Cook has been perfect this week at the RSM Classic and moved into contention with four consecutive birdies starting at No. 13 (he began his round on the 10th hole of the Seaside course). A 6-footer for birdie at the last moved him one stroke clear of Brian Gay.
In fact, Cook hasn’t come close to making a bogey this week thanks to an equally flawless ball-striking round that moved him to first in the field in strokes gained: tee to green.
If Cook has played like a veteran this week, a portion of that credit goes to long-time Tour caddie Kip Henley, who began working for Cook during this year’s Web.com Tour finals.
“He’s got a great golf brain,” Henley said. “That’s the most flawless round of golf I’ve ever seen.”
Cook fires 62 for one-shot lead at RSM Classic
ST. SIMONS ISLAND, Ga. – PGA Tour rookie Austin Cook made a 6-foot birdie putt on his final hole for an 8-under 62 and a one-shot lead going into the weekend at the RSM Classic.
Cook has gone 36 holes without a bogey on the Plantation and Seaside courses at Sea Island Golf Club. He played Seaside - the site of the final two rounds in the last PGA Tour event of the calendar year - on Friday and ran off four straight birdies on his opening nine holes.
''We've just been able to it hit the ball really well,'' Cook said. ''Speed on greens has been really good and getting up-and-down has been great. I've been able to hit it pretty close to the hole to make some pretty stress-free putts. But the couple putts that I have had of some length for par, I've been able to roll them in. Everything's going well.''
The 26-year-old former Arkansas player was at 14-under 128 and had a one-stroke lead over Brian Gay, who shot 64 on Seaside. No one else was closer than five shots going into the final two rounds.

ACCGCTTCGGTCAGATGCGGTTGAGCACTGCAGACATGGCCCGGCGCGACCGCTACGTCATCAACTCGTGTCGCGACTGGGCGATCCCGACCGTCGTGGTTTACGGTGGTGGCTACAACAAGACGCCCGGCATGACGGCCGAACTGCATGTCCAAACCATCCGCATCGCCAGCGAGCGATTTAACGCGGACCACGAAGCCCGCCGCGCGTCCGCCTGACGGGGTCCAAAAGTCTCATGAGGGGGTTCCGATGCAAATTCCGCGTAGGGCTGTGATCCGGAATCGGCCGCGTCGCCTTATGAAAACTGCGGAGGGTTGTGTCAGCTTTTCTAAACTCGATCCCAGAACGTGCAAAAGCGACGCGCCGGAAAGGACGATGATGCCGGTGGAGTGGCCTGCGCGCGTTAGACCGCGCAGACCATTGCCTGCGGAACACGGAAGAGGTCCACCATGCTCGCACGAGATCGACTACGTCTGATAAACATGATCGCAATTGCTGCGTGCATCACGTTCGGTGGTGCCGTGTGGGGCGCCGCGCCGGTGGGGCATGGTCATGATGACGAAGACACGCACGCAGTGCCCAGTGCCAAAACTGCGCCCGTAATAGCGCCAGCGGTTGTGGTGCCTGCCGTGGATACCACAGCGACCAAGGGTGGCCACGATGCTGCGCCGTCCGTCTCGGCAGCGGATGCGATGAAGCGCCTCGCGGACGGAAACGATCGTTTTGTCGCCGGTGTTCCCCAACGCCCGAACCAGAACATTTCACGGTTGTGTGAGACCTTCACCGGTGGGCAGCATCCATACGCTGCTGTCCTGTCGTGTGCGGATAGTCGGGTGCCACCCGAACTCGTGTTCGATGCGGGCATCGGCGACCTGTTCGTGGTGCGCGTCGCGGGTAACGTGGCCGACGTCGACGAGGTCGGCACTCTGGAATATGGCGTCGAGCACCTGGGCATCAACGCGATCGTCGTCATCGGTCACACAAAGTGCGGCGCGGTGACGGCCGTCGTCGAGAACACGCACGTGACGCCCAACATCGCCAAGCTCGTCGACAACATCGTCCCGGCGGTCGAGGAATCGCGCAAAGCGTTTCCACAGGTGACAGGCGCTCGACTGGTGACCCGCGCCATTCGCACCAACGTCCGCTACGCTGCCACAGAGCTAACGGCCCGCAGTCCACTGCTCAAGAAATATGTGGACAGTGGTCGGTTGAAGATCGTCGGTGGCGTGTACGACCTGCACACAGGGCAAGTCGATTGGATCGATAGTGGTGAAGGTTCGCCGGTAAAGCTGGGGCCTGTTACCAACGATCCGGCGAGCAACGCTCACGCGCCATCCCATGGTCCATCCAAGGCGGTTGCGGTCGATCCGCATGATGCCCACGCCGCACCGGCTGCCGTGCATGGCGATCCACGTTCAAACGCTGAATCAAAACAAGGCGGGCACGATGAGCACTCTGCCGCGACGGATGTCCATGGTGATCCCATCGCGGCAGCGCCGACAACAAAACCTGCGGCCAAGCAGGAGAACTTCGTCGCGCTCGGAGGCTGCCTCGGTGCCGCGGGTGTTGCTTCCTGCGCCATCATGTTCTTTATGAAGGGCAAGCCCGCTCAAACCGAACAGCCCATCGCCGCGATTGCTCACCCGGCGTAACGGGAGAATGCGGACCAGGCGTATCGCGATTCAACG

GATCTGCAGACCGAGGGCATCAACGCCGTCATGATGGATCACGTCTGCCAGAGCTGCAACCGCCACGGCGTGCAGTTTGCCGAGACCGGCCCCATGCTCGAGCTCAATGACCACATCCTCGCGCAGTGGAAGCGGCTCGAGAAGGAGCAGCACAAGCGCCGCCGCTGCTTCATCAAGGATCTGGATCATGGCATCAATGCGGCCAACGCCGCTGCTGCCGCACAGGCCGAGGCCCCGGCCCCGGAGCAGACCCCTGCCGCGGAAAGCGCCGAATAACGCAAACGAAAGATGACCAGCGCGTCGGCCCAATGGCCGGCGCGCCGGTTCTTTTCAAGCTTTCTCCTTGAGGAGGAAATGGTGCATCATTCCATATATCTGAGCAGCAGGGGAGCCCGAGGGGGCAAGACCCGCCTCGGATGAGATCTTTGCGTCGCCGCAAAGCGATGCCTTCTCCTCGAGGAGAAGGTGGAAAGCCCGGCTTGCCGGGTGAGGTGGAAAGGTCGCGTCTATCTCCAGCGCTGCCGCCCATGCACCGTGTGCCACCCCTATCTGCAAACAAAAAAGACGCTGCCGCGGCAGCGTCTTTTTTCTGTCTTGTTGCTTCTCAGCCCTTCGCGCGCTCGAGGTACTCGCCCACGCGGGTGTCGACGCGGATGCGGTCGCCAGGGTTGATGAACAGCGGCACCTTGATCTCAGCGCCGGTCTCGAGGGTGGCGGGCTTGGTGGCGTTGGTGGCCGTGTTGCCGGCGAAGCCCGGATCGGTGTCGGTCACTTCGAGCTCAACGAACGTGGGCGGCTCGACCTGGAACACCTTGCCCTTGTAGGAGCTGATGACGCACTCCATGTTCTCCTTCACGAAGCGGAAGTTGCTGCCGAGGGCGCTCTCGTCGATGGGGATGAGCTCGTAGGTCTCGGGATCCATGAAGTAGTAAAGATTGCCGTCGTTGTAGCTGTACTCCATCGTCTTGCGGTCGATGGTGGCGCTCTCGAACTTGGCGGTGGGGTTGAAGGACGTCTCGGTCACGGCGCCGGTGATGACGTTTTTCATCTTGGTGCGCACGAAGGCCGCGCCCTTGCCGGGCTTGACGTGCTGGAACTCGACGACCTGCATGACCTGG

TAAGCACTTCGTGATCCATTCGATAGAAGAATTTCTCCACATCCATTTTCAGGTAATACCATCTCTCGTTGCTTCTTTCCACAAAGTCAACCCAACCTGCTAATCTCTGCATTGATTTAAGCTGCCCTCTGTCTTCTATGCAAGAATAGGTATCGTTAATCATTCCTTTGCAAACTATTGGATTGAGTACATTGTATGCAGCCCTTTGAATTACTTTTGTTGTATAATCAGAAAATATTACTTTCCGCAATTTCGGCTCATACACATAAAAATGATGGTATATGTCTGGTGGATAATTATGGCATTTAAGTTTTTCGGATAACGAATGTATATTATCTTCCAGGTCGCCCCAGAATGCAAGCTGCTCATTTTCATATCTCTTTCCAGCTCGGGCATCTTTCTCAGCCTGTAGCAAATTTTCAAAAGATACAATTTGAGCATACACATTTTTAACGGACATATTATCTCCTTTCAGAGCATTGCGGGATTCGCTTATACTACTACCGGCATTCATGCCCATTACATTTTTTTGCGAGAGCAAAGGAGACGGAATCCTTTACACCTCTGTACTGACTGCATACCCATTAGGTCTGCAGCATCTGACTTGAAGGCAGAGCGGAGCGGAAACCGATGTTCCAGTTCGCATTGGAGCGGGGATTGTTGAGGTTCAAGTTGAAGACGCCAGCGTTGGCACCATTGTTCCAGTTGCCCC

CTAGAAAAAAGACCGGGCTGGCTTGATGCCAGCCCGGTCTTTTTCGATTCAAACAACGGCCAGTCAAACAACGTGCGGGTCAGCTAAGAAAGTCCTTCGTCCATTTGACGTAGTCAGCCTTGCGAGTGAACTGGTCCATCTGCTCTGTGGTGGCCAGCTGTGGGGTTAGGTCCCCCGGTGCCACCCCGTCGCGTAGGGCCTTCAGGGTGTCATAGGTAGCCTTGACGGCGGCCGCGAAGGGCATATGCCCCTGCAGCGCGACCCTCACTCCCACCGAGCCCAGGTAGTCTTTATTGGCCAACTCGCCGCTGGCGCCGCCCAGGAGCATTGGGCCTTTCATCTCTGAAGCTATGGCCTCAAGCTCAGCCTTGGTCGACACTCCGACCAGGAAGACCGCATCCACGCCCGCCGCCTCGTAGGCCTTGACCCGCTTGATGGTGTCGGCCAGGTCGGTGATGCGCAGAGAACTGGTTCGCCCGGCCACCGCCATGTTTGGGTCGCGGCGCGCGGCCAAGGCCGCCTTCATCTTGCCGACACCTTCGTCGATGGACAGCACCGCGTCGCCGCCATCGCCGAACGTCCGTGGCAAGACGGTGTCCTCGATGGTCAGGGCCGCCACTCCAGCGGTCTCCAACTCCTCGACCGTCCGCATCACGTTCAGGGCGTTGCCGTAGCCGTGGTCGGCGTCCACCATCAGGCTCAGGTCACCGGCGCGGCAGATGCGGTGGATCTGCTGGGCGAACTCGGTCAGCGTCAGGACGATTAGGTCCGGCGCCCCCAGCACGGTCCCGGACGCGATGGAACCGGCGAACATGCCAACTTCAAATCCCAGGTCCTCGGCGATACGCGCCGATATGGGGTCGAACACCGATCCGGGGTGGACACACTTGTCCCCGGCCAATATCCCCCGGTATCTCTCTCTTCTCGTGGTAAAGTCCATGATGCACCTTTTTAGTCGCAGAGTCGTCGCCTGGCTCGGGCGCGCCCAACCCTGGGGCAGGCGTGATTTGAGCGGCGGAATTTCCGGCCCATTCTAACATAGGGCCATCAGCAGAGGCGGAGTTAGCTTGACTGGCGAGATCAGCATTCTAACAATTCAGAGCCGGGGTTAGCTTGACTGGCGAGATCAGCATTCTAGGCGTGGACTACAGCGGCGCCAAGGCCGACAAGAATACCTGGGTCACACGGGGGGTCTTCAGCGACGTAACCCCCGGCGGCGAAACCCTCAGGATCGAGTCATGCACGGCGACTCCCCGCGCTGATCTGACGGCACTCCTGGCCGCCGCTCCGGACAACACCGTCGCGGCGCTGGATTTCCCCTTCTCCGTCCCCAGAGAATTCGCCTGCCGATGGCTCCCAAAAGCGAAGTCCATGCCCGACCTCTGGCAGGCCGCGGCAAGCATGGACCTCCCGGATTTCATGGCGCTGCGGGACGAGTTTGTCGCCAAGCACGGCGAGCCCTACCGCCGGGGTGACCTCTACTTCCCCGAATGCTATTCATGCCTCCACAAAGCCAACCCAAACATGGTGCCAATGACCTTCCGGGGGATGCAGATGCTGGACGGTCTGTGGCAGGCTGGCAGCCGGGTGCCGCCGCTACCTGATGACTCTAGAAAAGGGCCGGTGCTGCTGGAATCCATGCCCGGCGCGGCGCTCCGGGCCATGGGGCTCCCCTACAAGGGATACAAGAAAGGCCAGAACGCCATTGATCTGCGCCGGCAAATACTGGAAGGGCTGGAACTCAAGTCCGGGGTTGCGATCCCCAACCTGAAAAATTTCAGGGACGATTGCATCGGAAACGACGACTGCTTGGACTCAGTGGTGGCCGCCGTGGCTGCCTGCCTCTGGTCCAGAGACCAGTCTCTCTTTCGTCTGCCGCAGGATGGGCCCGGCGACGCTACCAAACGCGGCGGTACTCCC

The 45-year-old Gay won the last of his four PGA Tour titles in 2013.
''I've hit a lot of greens and fairways,'' Gay said. ''I've hit the ball, kept it in front of me. There's a lot of trouble out here, especially with the wind blowing, so I haven't had to make too many saves the first couple days and I putted well.''
Cook has made the weekend cuts in all four of his starts this season. He earned his PGA Tour card through the Web.com Tour, and has hired Gay's former caddie, Kip Henley.
''With him being out here so long, he knows everybody, so it's not like I'm completely the new kid on the block,'' Cook said. ''He's introduced me to a lot of people, so it's just making me feel comfortable out here. He knows his way around these golf courses. We're working really well together.''
First-round leader Chris Kirk followed his opening 63 on the Plantation with a 70 on the Seaside to drop into a tie for third at 9 under with C.T. Pan (65) and Vaughn Taylor (66).
Brandt Snedeker is looking strong in his first start in some five months because of a sternum injury. Snedeker shot a 67 on the Plantation course and was six shots back at 8 under.
''I was hitting the ball really well coming down here,'' Snedeker said. ''I was anxious to see how I would hold up under pressure. I haven't played a tournament in five months, so it's held up better than I thought it would. Ball-striking's been really good, mental capacity's been unbelievable.
''I think being so fresh, excited to be out there and thinking clearly. My short game, which has always been a strength of mine, I didn't know how sharp it was going to be. It's been really good so far.''